How to Create Alignment, Commitment and Support Among Executive Leaders

To get the needed support for your enterprise-level initiatives from your executive team:

  • Set the context that the success of the overall transformation requires they lead as a unified team.
  • Objectively describe the known dysfunctions in your team, including historic power struggles and lack of alignment, communication, and support. Start with owning up to the political patterns you are a part of. This may take courage, but the ROI will be substantial. You may need experienced external facilitation support for this, as many executives are not comfortable doing this level of interpersonal work with internal resources.
  • Secure the agreement of team members that your change effort is a direct vehicle and requirement for implementing your organization’s business strategy. (By the way, if it is not, you should stop the effort!) Since your top team is responsible for business strategy success, demonstrate how the change effort both supports the enterprise and them in their role as a senior leader.
  • Collectively explore and determine how the scope of your transformation will impact their areas of responsibility. Make sure they understand the tangible ways the change will influence their operations. They need to be clear and aligned with the coming impacts and feel secure that the future state will add value and reduce cost to them.
  • Let them know how you will inform and involve them throughout the change and what you will need from them over time. Get their agreement to partner with you for success.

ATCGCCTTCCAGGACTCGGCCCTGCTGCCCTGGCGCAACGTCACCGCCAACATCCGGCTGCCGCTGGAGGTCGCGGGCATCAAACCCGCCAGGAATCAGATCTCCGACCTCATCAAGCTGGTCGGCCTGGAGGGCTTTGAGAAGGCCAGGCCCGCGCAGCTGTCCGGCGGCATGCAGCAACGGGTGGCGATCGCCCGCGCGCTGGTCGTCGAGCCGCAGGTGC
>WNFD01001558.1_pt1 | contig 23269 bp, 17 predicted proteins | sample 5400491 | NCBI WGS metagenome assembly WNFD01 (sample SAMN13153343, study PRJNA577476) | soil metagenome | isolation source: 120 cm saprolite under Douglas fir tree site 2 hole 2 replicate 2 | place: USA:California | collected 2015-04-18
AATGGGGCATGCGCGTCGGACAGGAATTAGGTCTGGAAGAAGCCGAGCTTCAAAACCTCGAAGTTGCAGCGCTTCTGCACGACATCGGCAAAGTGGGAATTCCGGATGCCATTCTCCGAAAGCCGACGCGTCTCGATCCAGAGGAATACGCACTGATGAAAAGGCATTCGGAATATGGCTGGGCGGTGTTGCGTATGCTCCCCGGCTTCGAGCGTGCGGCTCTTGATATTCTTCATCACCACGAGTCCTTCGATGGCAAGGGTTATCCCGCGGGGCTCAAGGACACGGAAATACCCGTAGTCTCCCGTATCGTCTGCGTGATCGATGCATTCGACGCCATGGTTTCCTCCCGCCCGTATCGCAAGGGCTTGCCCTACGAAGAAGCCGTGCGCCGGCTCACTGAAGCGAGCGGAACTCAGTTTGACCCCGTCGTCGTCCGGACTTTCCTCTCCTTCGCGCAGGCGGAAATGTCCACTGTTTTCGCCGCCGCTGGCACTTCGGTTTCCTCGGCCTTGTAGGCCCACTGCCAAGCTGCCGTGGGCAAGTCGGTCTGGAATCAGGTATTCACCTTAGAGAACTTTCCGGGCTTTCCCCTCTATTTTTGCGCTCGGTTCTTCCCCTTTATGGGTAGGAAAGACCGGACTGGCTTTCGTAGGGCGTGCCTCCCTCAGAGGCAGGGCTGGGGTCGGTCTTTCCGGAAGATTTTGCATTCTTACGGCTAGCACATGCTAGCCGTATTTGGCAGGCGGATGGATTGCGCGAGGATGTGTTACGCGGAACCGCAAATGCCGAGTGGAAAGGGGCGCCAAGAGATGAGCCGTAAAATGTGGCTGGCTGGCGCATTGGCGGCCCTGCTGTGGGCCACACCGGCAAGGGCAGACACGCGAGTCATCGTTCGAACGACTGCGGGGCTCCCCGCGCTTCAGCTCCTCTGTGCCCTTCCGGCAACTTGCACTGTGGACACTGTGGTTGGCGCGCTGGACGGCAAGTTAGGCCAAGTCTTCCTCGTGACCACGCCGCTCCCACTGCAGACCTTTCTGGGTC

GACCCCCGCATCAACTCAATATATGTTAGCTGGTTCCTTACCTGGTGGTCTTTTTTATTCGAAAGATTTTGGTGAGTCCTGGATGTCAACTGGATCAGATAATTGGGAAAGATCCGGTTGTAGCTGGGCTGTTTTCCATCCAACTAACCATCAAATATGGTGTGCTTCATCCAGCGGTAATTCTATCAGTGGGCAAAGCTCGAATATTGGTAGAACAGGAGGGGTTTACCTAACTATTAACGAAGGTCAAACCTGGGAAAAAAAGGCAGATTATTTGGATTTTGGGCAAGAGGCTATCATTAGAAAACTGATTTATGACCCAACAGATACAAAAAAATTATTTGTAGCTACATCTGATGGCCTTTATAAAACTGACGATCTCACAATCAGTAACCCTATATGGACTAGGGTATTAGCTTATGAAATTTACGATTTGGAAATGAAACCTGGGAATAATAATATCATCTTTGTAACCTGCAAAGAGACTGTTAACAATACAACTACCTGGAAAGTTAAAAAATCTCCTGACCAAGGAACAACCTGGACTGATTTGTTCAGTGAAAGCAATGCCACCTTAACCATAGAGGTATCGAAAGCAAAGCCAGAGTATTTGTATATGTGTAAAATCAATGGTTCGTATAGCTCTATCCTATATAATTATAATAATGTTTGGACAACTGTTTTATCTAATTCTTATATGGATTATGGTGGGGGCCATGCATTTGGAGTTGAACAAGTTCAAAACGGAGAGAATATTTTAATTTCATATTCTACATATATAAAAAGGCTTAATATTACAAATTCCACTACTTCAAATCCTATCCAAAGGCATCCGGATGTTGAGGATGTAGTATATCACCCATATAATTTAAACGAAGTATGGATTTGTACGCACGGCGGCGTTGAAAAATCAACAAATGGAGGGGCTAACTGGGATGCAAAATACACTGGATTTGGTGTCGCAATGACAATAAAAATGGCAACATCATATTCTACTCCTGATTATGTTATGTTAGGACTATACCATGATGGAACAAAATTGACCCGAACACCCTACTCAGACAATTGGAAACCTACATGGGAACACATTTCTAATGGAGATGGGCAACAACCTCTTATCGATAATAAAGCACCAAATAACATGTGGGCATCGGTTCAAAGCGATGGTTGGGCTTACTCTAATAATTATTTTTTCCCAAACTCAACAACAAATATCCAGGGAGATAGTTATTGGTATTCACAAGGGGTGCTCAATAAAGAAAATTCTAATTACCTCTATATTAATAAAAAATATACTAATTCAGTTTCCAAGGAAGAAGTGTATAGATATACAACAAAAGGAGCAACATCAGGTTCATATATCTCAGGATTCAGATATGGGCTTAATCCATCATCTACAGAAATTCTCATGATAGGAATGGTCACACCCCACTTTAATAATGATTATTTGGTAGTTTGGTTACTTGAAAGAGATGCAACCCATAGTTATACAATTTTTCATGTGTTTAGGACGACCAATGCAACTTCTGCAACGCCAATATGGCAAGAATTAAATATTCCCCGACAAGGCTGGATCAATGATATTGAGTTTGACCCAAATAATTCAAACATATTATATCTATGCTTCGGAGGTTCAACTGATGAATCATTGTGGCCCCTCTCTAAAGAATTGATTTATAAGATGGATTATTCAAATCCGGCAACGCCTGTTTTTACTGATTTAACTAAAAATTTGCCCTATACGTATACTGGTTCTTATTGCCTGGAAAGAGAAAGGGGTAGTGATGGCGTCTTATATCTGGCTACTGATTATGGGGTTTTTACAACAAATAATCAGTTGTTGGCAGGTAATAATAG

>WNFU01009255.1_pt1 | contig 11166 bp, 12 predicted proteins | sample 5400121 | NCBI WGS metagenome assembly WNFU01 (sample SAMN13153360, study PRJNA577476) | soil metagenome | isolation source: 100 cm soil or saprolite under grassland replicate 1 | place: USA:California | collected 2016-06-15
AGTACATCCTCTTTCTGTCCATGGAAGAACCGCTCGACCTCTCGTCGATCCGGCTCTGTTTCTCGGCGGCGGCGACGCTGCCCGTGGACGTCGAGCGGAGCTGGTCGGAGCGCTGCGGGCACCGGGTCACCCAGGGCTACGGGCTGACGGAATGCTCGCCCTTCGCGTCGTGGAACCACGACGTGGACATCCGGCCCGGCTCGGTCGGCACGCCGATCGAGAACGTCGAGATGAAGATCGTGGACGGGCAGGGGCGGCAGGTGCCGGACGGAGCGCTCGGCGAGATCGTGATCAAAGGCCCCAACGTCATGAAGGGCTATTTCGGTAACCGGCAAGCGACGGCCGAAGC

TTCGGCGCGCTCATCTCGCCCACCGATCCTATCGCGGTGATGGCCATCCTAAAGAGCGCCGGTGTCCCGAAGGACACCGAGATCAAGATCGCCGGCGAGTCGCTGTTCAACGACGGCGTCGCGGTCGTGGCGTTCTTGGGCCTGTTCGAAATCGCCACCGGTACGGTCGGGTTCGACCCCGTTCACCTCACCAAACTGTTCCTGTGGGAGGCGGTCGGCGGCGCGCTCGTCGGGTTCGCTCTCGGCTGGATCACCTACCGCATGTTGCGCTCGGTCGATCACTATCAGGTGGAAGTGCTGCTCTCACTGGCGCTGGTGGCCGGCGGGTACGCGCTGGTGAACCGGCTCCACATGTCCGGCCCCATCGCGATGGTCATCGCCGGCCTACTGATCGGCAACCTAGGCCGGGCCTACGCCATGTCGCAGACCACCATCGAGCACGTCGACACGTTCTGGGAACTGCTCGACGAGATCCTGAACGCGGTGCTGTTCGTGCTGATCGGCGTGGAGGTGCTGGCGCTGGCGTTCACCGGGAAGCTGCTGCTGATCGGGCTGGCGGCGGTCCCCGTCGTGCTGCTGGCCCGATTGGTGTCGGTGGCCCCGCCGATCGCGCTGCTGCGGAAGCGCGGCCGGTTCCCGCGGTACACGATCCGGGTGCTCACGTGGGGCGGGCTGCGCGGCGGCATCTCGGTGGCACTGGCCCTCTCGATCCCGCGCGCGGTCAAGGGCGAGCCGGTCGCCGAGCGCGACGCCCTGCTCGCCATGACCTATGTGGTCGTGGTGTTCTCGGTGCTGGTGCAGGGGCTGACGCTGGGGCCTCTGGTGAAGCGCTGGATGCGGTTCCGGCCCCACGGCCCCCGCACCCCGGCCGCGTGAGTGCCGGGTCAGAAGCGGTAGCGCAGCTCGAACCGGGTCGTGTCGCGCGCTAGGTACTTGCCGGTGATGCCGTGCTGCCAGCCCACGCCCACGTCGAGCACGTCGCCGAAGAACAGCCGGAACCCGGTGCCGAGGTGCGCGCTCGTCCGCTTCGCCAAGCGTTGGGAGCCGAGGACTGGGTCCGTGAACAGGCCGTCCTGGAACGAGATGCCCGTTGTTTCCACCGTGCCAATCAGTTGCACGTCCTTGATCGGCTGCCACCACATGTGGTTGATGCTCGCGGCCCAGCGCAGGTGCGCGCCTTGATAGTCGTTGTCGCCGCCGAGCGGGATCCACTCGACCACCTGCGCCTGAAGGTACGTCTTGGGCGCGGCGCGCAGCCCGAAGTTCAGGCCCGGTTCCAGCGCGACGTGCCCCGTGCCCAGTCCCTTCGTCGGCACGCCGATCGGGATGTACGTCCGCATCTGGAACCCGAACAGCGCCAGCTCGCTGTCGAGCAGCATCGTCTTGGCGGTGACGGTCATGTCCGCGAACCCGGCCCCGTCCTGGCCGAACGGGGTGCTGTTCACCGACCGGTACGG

Reducing Organizational Politics

By interrupting the natural propensity of executives to think first about the success of their business unit, process, or function and creating alignment, commitment, and support in your top executive team you will reduce power and politics in your organization and increase the opportunity for success in your change initiatives.

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Related Video:

Why Leadership Commitment and Alignment Are Critical to Transformation



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About the author

Dr. Linda Ackerman Anderson

Dr. Linda Ackerman Anderson is an international speaker, bestselling author, and strategic advisor to the C-Suite and change consultants world-wide. For forty years, Dr. Ackerman Anderson has been guiding visionary leaders of America’s Fortune 500 companies, government agencies and global non-profit organizations to transform themselves and their organizations to Achieve Breakthrough in business results, culture, leadership, and executive team performance. Linda is the co-founder of Being First, one of America’s most innovative transformational consulting firms, and, with her partner, Dr. Dean Anderson, a co-creator of Conscious Change Leadership, an advanced Body of Work that integrates personal and organizational transformation. Linda received an honorary doctoral degree from Brandman University, part of the Chapman University system, for this pioneering work. Linda co-authored two cutting edge books that have become classics in the field of organizational transformation: Beyond Change Management: How to Achieve Breakthrough Results through Conscious Change Leadership, and The Change Leader’s Roadmap: How to Navigate Your Organization’s Transformation. She and her co-author, Dr. Dean Anderson, have published over 50 articles on human performance and organizational change, and are the co-developers of The Change Leader’s Roadmap Methodology.